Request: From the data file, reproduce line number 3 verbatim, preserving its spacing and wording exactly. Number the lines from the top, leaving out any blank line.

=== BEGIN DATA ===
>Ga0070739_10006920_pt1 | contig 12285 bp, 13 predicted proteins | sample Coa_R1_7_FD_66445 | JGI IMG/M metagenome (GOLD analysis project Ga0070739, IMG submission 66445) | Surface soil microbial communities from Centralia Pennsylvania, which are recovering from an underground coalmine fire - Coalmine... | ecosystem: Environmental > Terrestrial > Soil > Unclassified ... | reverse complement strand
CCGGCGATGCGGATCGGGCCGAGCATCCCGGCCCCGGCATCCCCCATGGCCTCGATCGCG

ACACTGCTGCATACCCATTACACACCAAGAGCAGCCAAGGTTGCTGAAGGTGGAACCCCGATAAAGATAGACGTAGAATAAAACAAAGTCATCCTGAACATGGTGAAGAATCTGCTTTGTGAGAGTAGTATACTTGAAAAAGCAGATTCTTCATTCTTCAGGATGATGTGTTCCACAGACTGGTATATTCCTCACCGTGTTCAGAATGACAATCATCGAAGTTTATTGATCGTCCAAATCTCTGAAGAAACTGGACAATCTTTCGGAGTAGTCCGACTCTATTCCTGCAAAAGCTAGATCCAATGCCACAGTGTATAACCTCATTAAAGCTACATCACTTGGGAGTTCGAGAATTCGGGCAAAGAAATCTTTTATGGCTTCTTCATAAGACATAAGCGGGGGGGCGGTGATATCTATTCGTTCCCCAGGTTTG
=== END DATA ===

ACACTGCTGCATACCCATTACACACCAAGAGCAGCCAAGGTTGCTGAAGGTGGAACCCCGATAAAGATAGACGTAGAATAAAACAAAGTCATCCTGAACATGGTGAAGAATCTGCTTTGTGAGAGTAGTATACTTGAAAAAGCAGATTCTTCATTCTTCAGGATGATGTGTTCCACAGACTGGTATATTCCTCACCGTGTTCAGAATGACAATCATCGAAGTTTATTGATCGTCCAAATCTCTGAAGAAACTGGACAATCTTTCGGAGTAGTCCGACTCTATTCCTGCAAAAGCTAGATCCAATGCCACAGTGTATAACCTCATTAAAGCTACATCACTTGGGAGTTCGAGAATTCGGGCAAAGAAATCTTTTATGGCTTCTTCATAAGACATAAGCGGGGGGGCGGTGATATCTATTCGTTCCCCAGGTTTG